In certain circumstances, nonmarital property may be transmuted into marital property if:  (1) it becomes so commingled with marital property as to be untraceable;  (2) it is jointly titled; or (3) it is utilized by the parties in support of the marriage or in some other manner so as to evidence an intent by the parties to make it marital property.   Johnson, 296 S.C. at 295, 372 S.E.2d at 110.  Whether or not nonmarital property has been transmuted is a matter of intent to be gleaned from the facts of each case.  Id.  

It is well settled that “the spouse claiming an equitable interest in property upon dissolution of the marriage has the burden of proving the property is part of the marital estate.”  Id. at 294, 372 S.E.2d at 110  (citing Roberts v. Roberts, 296 S.C. 93, 370 S.E.2d 881 (Ct. App. 1988)).  Thus, a spouse claiming transmutation must produce objective evidence showing that, during the marriage, the parties themselves regarded the property as the common property of the marriage.  Id. at 295, 372 S.E.2d at 110-111. 

In the present case, Wife’s sole basis for proving transmutation was some nonspecific testimony by the parties that Husband sporadically used some marital income in support of the farming business, which he operated on the land in question, as well as proceeds from the business in support of the marriage.  “The mere use of separate property to support the marriage, without some additional evidence of intent to treat it as property of the marriage, is not sufficient to establish transmutation.”  Pool v. Pool, 321 S.C. 84, 88, 467 S.E.2d 753, 756 (Ct. App. 1996), aff’d as modified, 329 S.C. 324, 494 S.E.2d 820 (1998); see also Murray v. Murray, 312 S.C. 154, 157, 439 S.E.2d 312, 315 (Ct. App. 1993).  Wife presented no additional evidence that the couple regarded the property as the common property of the marriage.  Accordingly, the family court erred in finding the inherited 72-acre parcel was transmuted into marital property.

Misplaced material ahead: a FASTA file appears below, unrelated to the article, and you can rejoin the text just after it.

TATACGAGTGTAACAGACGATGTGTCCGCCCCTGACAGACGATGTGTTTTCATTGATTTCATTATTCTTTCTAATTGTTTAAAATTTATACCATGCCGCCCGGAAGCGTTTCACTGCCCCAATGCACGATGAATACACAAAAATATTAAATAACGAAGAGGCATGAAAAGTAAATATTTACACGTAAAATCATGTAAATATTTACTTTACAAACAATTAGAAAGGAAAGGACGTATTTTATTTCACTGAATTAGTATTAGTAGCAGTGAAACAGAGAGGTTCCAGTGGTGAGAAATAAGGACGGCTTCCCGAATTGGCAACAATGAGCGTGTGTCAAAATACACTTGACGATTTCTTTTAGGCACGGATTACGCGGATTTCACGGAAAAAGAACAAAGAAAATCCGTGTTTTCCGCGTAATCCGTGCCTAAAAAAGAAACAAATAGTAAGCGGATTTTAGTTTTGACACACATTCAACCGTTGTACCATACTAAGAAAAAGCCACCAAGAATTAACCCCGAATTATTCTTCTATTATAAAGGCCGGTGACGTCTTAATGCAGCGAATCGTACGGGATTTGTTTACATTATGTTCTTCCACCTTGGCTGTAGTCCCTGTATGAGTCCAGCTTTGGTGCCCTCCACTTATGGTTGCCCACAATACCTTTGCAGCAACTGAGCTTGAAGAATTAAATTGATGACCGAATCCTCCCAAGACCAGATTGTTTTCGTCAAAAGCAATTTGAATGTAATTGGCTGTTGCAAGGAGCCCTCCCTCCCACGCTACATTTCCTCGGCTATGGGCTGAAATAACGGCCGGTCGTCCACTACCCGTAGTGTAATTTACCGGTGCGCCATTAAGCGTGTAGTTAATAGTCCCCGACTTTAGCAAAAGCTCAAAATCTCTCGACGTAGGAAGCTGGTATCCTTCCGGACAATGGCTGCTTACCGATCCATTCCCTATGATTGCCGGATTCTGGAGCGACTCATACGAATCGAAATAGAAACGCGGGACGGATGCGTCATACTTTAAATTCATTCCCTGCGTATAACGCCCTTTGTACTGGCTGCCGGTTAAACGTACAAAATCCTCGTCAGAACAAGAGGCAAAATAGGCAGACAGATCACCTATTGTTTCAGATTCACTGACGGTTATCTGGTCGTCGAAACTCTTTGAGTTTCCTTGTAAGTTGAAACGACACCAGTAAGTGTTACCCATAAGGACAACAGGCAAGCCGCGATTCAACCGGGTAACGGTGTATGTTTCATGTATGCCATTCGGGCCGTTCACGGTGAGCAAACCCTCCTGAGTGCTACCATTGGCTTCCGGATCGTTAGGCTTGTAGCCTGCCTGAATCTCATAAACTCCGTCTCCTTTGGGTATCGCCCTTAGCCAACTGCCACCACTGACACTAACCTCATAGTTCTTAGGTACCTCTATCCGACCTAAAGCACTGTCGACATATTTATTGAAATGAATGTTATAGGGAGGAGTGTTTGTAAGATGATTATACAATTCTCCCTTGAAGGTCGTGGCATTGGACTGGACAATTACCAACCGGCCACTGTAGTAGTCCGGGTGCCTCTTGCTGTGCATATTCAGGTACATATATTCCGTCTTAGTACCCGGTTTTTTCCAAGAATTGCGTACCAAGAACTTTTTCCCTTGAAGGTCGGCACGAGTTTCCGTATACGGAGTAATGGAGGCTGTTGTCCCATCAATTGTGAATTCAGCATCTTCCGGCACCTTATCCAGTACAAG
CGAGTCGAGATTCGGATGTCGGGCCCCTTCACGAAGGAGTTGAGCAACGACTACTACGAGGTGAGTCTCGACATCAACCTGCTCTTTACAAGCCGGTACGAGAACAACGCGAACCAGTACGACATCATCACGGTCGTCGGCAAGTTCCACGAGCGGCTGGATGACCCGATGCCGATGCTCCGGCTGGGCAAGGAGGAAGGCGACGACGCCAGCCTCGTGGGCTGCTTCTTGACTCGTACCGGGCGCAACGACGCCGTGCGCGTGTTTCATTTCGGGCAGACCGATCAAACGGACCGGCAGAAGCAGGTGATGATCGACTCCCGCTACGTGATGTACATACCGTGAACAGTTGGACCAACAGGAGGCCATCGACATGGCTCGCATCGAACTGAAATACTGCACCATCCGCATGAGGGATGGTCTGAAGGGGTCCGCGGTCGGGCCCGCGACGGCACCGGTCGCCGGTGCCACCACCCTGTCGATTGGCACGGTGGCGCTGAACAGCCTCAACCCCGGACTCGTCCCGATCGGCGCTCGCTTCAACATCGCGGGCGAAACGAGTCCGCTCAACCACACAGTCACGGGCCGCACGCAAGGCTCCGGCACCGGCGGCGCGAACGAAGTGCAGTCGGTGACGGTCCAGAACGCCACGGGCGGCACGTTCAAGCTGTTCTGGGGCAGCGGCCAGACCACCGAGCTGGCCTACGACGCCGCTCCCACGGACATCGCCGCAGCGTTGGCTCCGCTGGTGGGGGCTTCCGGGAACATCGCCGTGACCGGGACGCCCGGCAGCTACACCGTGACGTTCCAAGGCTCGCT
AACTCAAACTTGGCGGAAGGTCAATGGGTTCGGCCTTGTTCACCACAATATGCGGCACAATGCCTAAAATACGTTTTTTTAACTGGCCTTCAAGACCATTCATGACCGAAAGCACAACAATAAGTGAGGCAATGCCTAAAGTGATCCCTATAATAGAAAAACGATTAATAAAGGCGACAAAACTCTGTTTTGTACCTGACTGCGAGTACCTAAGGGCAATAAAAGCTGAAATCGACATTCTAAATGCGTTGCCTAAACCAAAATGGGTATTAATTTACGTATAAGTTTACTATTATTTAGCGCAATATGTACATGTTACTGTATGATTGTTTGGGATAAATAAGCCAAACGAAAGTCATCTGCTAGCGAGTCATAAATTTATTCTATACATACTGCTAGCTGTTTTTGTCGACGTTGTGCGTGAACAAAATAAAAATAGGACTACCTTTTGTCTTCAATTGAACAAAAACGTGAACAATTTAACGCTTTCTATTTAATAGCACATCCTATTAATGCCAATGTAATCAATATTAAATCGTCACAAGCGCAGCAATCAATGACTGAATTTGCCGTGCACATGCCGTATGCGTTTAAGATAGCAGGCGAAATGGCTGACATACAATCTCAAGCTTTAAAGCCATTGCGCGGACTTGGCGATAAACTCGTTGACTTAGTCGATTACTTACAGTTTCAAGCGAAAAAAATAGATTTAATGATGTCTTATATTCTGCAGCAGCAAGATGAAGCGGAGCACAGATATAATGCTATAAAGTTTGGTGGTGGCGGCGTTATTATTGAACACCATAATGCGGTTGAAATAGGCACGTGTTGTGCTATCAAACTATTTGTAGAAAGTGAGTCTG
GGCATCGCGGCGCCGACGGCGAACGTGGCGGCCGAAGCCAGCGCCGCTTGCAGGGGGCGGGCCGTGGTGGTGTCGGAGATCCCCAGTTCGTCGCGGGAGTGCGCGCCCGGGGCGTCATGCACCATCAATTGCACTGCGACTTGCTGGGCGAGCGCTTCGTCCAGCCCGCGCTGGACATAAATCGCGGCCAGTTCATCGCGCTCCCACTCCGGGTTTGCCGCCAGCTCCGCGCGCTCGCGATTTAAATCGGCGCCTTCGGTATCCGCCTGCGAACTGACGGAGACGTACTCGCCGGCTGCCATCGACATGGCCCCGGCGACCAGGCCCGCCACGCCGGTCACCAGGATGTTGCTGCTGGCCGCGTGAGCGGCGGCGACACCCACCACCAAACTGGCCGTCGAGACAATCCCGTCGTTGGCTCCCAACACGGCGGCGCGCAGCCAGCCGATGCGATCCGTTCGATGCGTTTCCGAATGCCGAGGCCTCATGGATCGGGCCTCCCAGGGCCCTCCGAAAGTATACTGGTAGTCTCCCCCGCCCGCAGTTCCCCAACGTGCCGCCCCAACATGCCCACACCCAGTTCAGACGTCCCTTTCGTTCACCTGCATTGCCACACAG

II. Valuation of deferred compensation accounts

Husband claims the trial court erred in computing and allocating the total value of the deferred compensation accounts of the parties.  We agree and remand the case for a reevaluation of this issue. 

In order to equitably divide the parties’ deferred compensation accounts, the family court valued the accounts of each spouse, added both together, and granted each spouse 50% of the total.  In valuing Husband’s accounts, the family court relied on the value presented by Husband in his financial declaration, $298,217.  Our concern, however, lies with the valuation of Wife’s accounts.  Documents provided in the record on appeal vaguely reflect three differing values attributed to Wife’s accounts - $75,609.05, $126,858.08, and $70, 047.77.  Addressing this issue, the family court’s final order simply states, “[Wife] also had a deferred compensation account that had a present value of $51,600.00 at the time of filing.”  We find, as Wife’s counsel conceded in oral argument, nothing whatsoever in the record supporting this valuation.  Because the family court’s order and record on appeal provide no guidance as to how this figure was determined, we remand this issue for reconsideration.

For the reasons stated above, the family court’s decision is hereby


HUFF, WILLIAMS, JJ., and CURETON, A.J., concur.